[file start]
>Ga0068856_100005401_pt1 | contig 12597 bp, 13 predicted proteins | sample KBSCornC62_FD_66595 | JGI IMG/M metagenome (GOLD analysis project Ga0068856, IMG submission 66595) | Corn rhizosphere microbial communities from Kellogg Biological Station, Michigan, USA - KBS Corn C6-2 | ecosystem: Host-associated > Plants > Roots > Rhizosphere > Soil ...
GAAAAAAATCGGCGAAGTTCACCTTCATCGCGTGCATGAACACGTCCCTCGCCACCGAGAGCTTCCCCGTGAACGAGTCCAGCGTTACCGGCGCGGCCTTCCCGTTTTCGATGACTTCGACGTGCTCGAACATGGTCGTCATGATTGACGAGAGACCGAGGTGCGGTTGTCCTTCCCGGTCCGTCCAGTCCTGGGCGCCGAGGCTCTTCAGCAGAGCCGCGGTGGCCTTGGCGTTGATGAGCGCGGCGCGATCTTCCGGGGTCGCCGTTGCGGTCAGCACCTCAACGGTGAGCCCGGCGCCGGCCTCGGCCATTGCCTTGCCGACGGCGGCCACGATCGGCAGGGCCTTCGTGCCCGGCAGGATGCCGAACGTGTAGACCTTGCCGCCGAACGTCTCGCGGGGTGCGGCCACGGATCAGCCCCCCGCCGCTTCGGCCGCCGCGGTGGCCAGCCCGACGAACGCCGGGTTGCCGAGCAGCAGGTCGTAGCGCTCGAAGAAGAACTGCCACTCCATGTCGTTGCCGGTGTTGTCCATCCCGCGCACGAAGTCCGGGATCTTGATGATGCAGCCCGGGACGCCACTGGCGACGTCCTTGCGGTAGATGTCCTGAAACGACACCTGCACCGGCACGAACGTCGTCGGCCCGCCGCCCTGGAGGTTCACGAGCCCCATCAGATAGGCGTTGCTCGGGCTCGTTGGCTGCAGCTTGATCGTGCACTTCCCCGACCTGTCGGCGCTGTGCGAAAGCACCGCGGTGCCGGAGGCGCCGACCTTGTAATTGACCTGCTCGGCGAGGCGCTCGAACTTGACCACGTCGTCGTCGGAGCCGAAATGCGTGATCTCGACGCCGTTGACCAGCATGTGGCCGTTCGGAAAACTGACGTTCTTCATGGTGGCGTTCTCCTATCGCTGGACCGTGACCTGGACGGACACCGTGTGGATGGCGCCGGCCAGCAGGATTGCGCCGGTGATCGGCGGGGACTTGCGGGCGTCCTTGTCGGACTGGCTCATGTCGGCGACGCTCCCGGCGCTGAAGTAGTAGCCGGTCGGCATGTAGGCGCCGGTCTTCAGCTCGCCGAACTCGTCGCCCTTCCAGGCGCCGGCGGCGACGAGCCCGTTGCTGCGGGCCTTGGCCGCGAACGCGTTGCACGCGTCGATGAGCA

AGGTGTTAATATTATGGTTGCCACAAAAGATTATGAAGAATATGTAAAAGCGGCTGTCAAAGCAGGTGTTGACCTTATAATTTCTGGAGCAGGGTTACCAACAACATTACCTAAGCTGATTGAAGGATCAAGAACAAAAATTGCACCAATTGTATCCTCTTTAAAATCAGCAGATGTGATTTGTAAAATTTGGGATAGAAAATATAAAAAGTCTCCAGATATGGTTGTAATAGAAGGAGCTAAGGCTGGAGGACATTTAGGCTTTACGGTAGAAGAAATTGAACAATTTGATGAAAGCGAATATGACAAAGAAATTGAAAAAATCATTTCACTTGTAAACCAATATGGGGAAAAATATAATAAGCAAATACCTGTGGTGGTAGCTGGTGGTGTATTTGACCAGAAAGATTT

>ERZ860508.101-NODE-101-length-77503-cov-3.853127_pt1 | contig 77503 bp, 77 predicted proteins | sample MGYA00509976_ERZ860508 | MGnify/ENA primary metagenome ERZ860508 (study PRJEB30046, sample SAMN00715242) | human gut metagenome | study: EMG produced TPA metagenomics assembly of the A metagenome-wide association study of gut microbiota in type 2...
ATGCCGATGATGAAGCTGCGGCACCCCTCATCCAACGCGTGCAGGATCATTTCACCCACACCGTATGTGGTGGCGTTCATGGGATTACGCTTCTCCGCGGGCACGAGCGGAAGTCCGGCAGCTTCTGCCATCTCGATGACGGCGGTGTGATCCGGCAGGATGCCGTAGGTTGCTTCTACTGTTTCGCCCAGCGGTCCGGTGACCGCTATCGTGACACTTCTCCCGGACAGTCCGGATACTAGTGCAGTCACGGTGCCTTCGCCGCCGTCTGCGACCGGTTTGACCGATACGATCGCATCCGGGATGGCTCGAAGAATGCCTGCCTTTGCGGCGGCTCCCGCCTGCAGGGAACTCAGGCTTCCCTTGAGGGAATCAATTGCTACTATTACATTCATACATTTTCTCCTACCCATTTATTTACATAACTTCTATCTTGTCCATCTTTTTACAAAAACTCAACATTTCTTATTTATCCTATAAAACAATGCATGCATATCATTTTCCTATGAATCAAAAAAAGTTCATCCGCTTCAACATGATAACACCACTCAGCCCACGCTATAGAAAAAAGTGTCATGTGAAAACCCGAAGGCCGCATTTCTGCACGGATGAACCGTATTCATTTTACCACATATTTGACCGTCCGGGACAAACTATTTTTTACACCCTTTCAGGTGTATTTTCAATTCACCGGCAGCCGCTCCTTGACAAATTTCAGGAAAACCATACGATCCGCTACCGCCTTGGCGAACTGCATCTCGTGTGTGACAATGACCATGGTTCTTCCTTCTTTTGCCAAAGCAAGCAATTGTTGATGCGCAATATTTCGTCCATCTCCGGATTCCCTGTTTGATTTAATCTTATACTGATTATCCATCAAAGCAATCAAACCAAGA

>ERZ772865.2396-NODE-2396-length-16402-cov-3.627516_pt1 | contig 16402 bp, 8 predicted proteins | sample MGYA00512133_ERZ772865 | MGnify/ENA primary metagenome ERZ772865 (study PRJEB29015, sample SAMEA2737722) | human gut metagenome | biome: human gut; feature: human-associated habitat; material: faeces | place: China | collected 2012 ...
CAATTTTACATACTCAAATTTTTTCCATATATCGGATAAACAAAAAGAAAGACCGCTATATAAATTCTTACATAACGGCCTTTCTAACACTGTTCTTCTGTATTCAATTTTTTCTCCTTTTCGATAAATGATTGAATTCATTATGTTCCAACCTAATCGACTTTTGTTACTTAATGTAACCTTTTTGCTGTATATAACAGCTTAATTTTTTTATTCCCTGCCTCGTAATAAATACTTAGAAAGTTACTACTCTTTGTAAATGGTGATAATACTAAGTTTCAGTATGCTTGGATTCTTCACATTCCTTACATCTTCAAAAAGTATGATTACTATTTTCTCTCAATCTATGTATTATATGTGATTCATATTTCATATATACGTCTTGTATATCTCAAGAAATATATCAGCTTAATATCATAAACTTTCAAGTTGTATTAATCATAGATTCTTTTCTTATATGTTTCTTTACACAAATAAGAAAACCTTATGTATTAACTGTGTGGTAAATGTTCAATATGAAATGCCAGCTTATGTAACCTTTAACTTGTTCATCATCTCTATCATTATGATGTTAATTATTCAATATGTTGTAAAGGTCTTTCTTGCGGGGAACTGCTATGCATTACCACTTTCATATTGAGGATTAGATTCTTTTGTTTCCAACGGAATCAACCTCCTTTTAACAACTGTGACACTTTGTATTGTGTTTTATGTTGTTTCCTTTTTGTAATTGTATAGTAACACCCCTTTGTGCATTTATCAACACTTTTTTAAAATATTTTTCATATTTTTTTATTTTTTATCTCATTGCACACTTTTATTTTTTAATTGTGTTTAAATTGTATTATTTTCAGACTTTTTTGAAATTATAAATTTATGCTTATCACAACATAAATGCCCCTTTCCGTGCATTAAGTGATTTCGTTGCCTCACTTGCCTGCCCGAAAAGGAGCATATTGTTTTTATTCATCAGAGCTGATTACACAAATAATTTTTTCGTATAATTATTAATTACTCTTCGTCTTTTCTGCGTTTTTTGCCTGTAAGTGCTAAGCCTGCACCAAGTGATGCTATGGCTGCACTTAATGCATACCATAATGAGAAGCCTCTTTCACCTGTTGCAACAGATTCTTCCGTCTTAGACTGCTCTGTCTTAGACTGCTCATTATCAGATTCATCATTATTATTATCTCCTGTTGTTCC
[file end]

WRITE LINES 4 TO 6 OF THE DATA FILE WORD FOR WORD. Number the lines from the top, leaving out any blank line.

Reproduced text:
>ERZ860508.101-NODE-101-length-77503-cov-3.853127_pt1 | contig 77503 bp, 77 predicted proteins | sample MGYA00509976_ERZ860508 | MGnify/ENA primary metagenome ERZ860508 (study PRJEB30046, sample SAMN00715242) | human gut metagenome | study: EMG produced TPA metagenomics assembly of the A metagenome-wide association study of gut microbiota in type 2...
ATGCCGATGATGAAGCTGCGGCACCCCTCATCCAACGCGTGCAGGATCATTTCACCCACACCGTATGTGGTGGCGTTCATGGGATTACGCTTCTCCGCGGGCACGAGCGGAAGTCCGGCAGCTTCTGCCATCTCGATGACGGCGGTGTGATCCGGCAGGATGCCGTAGGTTGCTTCTACTGTTTCGCCCAGCGGTCCGGTGACCGCTATCGTGACACTTCTCCCGGACAGTCCGGATACTAGTGCAGTCACGGTGCCTTCGCCGCCGTCTGCGACCGGTTTGACCGATACGATCGCATCCGGGATGGCTCGAAGAATGCCTGCCTTTGCGGCGGCTCCCGCCTGCAGGGAACTCAGGCTTCCCTTGAGGGAATCAATTGCTACTATTACATTCATACATTTTCTCCTACCCATTTATTTACATAACTTCTATCTTGTCCATCTTTTTACAAAAACTCAACATTTCTTATTTATCCTATAAAACAATGCATGCATATCATTTTCCTATGAATCAAAAAAAGTTCATCCGCTTCAACATGATAACACCACTCAGCCCACGCTATAGAAAAAAGTGTCATGTGAAAACCCGAAGGCCGCATTTCTGCACGGATGAACCGTATTCATTTTACCACATATTTGACCGTCCGGGACAAACTATTTTTTACACCCTTTCAGGTGTATTTTCAATTCACCGGCAGCCGCTCCTTGACAAATTTCAGGAAAACCATACGATCCGCTACCGCCTTGGCGAACTGCATCTCGTGTGTGACAATGACCATGGTTCTTCCTTCTTTTGCCAAAGCAAGCAATTGTTGATGCGCAATATTTCGTCCATCTCCGGATTCCCTGTTTGATTTAATCTTATACTGATTATCCATCAAAGCAATCAAACCAAGA

>ERZ772865.2396-NODE-2396-length-16402-cov-3.627516_pt1 | contig 16402 bp, 8 predicted proteins | sample MGYA00512133_ERZ772865 | MGnify/ENA primary metagenome ERZ772865 (study PRJEB29015, sample SAMEA2737722) | human gut metagenome | biome: human gut; feature: human-associated habitat; material: faeces | place: China | collected 2012 ...